Will China shift policy toward its wayward ally?

By Korea Herald
  • Published : Apr 23, 2012 - 20:43
  • Updated : Apr 23, 2012 - 20:43
Moves to pressure North Korea spark speculation over possible policy change

China’s recent unusual moves against North Korea’s rocket launch and potential nuclear test have raised the question of whether Beijing is shifting its stance toward its unruly ally.

Experts are divided over the issue. Some pointed out signs of China rethinking its policy as the North’s saber-ratting undermines its national interests. Others argue that given the strategic value of the North, Beijing may not consider any significant change.

After the botched rocket launch on April 13, China agreed last Monday at the U.N. Security Council to issue a presidential statement strongly condemning the North.

The move was seen as unusual considering that it had always taken the side of the North even after Pyongyang shelled the South Korean border island of Yeonpyeong, killing two marines and two civilians in November 2010.

In line with this move, the Global Times, the sister paper of the Chinese Communist Party’s organ People’s Daily, issued a rare strong message against the North.

In an editorial dated April 17, entitled “Pyongyang must remember to heed China’s advice,” the paper apparently urged the North not to take any provocative action that could destabilize the region.

“Pyongyang is not the only thing on China’s diplomatic agenda. It has far-reaching stakes to consider. If Pyongyang also cherishes the bilateral relationship, it should commit itself to expanding shared interests, not expanding conflicts,” it said.

“There is a prevailing theory that China’s North Korean policy has been abducted by Pyongyang, and that it can now do as it wishes. We hope Pyongyang hasn’t been misled ... It will pay the price if it really tries to abduct China’s North Korea policy.”
North Korean soldiers, students and civilians surround giant portraits of late leaders Kim Il-sung (left) and Kim Jong-il at Kim Il Sung Square in central Pyongyang for a rally denouncing South Korean President Lee Myung-bak on Friday. (AP-Yonhap News)

Balbina Hwang, professor at Georgetown University, said that these moves by China do not signify that its overall strategy toward Pyongyang will change significantly.

“China’s recent position at the U.N. is a reflection of the very difficult position that China is in internationally, and is more a result of increasing pressure in the international community rather than any significant shift in policy,” Hwang told The Korea Herald.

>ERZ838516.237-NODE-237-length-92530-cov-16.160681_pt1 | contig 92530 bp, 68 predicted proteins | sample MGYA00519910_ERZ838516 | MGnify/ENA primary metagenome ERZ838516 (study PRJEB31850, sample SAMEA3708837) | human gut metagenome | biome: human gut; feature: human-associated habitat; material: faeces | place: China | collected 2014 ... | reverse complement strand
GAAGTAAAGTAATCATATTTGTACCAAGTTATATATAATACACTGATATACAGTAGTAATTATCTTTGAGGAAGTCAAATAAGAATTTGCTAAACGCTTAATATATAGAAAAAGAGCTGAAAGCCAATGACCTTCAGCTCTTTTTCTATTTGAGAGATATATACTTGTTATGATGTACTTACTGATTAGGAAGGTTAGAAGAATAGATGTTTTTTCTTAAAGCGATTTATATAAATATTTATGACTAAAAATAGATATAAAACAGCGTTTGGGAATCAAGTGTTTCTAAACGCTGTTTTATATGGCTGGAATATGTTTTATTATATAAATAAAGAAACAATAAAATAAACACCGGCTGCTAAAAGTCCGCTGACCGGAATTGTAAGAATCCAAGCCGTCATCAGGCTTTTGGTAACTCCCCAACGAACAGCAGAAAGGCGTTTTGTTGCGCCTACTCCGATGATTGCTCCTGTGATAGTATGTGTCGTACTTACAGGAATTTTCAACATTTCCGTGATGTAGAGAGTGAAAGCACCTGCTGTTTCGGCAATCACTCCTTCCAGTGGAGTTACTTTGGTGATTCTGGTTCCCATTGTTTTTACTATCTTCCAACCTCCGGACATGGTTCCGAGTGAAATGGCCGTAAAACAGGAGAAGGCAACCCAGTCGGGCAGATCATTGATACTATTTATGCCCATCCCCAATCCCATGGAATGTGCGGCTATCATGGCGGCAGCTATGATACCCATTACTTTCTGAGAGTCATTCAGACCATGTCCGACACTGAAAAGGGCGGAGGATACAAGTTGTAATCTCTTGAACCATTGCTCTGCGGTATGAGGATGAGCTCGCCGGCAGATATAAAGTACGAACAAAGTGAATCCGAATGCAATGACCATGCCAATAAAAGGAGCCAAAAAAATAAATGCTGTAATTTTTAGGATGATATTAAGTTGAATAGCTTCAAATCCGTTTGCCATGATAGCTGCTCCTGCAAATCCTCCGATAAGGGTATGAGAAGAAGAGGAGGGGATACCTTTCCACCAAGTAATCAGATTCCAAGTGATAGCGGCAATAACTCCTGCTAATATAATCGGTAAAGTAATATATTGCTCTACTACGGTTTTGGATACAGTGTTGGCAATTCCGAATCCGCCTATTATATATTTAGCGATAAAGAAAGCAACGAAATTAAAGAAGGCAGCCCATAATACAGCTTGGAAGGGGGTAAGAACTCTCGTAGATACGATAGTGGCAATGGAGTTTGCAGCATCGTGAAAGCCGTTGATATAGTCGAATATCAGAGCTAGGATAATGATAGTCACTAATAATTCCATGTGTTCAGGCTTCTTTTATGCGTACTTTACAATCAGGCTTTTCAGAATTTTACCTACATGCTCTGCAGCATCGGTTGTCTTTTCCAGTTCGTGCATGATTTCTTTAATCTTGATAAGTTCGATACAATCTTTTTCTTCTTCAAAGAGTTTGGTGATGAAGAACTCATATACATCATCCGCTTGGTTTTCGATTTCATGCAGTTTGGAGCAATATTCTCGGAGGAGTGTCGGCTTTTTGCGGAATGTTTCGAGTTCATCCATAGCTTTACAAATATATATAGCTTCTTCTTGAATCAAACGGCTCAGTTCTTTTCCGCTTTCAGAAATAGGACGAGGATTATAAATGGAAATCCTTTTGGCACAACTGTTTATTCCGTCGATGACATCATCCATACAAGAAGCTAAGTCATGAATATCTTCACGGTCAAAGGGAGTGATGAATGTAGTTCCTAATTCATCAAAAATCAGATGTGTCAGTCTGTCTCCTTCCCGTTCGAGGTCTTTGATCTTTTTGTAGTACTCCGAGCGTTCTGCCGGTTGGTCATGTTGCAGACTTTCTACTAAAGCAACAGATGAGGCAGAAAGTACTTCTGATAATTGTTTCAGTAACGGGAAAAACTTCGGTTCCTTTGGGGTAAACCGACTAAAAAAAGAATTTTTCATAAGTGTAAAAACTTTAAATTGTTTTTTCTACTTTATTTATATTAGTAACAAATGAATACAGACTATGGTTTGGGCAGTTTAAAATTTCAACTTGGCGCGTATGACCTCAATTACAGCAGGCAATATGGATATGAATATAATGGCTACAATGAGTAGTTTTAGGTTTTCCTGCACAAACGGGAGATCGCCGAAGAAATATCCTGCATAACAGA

“China’s long-term and top interest regarding the Korean Peninsula is not for the peninsula itself, but the role it could play in impacting stability in the region ... Its No. 1 interest is in preserving the existing balance of power. As such, it cannot afford to lose North Korea, even though the cost of keeping it is increasingly high.”

But as economic interdependence between South Korea and China increases with both continually expanding areas of bilateral cooperation, some experts say that China’s position concerning North Korea could change.

“China’s stance will gradually change as time passes by. It seeks to expand economic exchanges through the bilateral free trade pact with South Korea and hopes to secure a stronger diplomatic leadership commensurate with its economic power,” said a security expert at a public institute, declining to be named, citing media policy.

“Should the North become a variable that gets in the way of its advancement on the global stage, China could rethink or readjust its policy in line with its national interests.”

In Chinese academia, there has already been talk of China’s strategic decision over the impoverished state. Some scholars have said that it would be better for China to see a unified Korea rather than getting constantly embroiled in tough diplomatic games over its unstable ally.

Hwang of Georgetown University said, however, that such ideas may not be a majority view that can form a wider consensus within the country.

“These are preferences, not interests. Interests will always trump preferences. I also do not believe that the preference for a unified Korea is a majority view in Beijing. Once it becomes so, then perhaps Chinese interests may also change,” she said.

Some experts noted that China’s recent pressure on the North came as it seeks to expand increasing cooperation with the U.S.

“For China, the U.S. is a subject with which it should cooperate on global issues although it has also had conflicts with it. As the U.S. has a strong stance, it might have sought to respond to that while sending a warning against additional provocations by the North,” said Chun In-young, professor emeritus at Seoul National University.

Attention is now being paid to how China will react should the North carry out another nuclear test. After the U.N. condemnation over its rocket launch, the North has hinted at a possible nuclear test following the first in 2006 and the second in 2009.

Whatever action it may choose, its decision could help determine whether China would move toward any policy shift, observers said.

By Song Sang-ho (